Swimming

Not sure if there’s a thread already but I came across a photo of my daughters when they were 18 and 16 as senior swimmers and coaches to the juniors on the town swim team where we lived in Georgia. They joined the swim team aged 4. They swam on the high school team and played lacrosse and ran x country. Great young wans but it’s the swimming part that got me thinking???
Most of my mates growing up couldn’t swim (born '57) and a goodly portion still can’t.
I consider myself fortunate to have been banished to Longford for summers at an early age to the care of my doting grandmother who spoiled the shite out of the bad seed. In Longford in 1966 Neil Blaney opened ‘The Pool’ and Longford ( the first town in the midland’s to get a cheap, no frills pool (£1600) went swimming mad and I was was washed up in the euphoria. Diving like lunatics into the 6ft. end with Mrs Shields on the whistle like Aldridge when the Dubs were playing.
I rarely swim anymore but I can float for hours with aplomb at the proper temperature.
It’s good to be able to swim. Teach your kids or grandkids to swim. Definitely one of life’s great pleasures. * (This is the end of the proud daddyo public service announcement.)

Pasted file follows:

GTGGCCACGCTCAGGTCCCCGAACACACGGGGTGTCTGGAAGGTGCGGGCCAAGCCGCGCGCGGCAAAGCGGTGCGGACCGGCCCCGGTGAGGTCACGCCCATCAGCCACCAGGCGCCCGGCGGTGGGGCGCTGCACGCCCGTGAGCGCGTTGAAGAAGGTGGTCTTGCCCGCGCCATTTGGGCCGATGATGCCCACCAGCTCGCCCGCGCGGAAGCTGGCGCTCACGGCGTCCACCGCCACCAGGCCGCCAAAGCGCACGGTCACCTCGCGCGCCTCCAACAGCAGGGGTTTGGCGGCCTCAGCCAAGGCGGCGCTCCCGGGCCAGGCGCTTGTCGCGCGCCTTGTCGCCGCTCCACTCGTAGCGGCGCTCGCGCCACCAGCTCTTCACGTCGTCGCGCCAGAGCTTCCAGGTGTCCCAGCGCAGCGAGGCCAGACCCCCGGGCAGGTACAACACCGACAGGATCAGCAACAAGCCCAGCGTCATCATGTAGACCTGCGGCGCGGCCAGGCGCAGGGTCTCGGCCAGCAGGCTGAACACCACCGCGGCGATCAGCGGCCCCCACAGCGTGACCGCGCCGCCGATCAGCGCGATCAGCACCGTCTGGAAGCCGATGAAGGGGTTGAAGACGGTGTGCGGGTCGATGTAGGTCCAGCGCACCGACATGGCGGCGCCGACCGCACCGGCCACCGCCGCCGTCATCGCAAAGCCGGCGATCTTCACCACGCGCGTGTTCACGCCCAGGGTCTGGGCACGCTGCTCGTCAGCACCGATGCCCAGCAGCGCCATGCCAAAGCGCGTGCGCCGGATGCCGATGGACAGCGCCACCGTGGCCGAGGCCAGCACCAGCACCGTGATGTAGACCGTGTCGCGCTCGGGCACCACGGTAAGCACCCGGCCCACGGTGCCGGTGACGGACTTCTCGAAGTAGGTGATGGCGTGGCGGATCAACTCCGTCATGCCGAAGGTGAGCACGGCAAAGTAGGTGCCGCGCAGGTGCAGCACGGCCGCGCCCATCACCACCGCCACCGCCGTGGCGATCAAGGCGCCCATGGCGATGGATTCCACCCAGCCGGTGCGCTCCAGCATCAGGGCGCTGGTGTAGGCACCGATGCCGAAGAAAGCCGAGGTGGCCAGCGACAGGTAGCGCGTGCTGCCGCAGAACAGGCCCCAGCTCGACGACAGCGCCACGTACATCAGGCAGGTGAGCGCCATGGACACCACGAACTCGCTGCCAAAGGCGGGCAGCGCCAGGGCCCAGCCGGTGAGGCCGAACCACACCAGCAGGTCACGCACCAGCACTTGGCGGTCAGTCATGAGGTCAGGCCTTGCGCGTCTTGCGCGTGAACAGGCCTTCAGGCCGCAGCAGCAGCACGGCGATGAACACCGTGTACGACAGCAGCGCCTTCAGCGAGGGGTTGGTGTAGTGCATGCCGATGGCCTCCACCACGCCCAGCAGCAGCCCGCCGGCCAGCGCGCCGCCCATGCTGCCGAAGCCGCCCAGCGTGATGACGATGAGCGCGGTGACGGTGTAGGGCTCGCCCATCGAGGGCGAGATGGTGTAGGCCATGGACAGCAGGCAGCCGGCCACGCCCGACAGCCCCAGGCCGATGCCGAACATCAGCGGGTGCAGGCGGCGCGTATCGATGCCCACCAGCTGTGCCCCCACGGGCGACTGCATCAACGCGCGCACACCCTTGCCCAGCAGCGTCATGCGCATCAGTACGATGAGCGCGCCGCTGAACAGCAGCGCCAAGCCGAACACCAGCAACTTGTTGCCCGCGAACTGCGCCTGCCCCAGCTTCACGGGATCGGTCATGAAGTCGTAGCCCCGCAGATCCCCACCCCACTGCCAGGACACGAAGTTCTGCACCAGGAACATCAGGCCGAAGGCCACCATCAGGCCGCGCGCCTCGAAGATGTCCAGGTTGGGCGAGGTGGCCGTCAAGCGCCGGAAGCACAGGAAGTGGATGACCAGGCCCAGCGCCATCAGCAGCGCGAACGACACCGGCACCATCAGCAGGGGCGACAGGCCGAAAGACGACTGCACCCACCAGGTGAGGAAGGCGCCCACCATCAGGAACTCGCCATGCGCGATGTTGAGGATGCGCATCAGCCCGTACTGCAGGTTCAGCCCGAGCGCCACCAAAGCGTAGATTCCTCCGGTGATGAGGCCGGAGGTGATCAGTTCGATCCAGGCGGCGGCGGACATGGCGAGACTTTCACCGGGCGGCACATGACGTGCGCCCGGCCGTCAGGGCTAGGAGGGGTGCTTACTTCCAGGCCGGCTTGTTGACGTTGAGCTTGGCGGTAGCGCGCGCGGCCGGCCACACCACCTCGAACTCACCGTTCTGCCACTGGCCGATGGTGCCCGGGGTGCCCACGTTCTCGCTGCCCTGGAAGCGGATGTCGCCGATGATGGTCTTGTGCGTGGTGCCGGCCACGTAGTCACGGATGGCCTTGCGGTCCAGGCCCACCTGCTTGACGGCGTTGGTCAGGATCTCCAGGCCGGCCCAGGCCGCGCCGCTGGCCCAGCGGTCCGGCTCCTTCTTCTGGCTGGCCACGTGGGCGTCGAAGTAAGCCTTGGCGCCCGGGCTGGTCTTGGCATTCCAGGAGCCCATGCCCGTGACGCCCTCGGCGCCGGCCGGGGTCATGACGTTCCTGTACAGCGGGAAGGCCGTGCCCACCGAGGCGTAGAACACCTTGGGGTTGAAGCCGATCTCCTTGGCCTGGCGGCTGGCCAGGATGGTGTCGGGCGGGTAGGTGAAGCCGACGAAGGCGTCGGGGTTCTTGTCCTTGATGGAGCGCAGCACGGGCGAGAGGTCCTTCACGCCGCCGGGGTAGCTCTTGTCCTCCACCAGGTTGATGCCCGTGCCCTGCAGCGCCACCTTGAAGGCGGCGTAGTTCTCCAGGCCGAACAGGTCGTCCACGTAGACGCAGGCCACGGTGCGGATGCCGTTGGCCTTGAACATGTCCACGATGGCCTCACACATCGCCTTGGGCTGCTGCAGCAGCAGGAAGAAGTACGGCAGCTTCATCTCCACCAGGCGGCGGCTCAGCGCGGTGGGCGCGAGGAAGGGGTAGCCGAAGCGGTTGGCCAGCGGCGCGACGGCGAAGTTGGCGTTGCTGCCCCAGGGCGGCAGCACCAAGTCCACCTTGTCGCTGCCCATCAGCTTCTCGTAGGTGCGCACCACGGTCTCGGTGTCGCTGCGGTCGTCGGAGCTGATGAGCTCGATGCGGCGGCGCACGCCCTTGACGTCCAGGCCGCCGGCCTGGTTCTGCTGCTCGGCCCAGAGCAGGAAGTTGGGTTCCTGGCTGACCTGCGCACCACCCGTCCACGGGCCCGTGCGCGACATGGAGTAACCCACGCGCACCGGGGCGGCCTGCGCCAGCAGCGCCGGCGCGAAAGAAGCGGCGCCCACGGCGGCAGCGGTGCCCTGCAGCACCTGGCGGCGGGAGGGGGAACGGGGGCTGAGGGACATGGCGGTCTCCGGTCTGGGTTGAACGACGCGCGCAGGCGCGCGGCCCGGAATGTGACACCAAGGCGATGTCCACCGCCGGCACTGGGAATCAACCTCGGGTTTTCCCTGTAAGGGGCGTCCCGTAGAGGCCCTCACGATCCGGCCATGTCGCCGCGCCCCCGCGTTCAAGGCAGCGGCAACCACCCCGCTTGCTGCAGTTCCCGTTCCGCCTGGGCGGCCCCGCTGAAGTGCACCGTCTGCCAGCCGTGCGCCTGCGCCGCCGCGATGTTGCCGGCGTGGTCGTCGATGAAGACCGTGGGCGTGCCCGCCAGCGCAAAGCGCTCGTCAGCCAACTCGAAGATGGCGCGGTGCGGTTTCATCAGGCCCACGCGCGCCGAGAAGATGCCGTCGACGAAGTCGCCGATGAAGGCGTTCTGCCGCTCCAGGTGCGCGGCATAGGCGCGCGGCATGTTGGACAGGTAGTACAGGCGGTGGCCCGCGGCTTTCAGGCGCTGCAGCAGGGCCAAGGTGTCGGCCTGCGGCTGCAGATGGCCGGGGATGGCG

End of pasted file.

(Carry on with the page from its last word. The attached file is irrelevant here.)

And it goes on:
6 Likes

Agree 100%. It’s a massive part of what kids have grown up with here. That said, alot of them will only swim in high summer. I never completed my learning when I was young due to a bad experience in the water that terrified me off it. Mrs Oh loves it and has always swam in all seasons, though not all weathers. So they look at her funny here going out when it’s not really warm, and not summer. But of course she was used to West Coast Ireland water temperatures!

1 Like

Wetsuits are cheap as chips these days. They can turn a downright unpleasant experience on Portmarnock in March, into a much more enjoyable one. One of the few side benefits of lockdown is the demand for year round sea swimming gear. Our shitty weather doesn’t help matters overall.

2 Likes

My kids are all good swimmers , their school also facilitated lessons with the Dublin corporation leisure centres . They love sea swimming too and when they go visit their grandparents in west Clare they hop in at a natural rock pool at the local beach. Great for jumping in and diving in. A dolphin swims in occasionally which causes great excitement. I don t like the wetsuits personally . Takes away from the experience imo. I just don t get in when it’s Baltic mind you.
Most of my friends can t swim either funnily enough . One of them terrified to try due to being thrown into a river when younger as a joke .

My Dad was the exact same. Crossing the River Tolka via stepping stones, near what is now Tolka Park. His older brothers mates thought it would be great craic to push him off them. I think of it & him every single time I drive down Botanic Avenue.

To be fair to him, we lived in the ALSAA pool as kids, so he didn’t let his own phobia hold us back.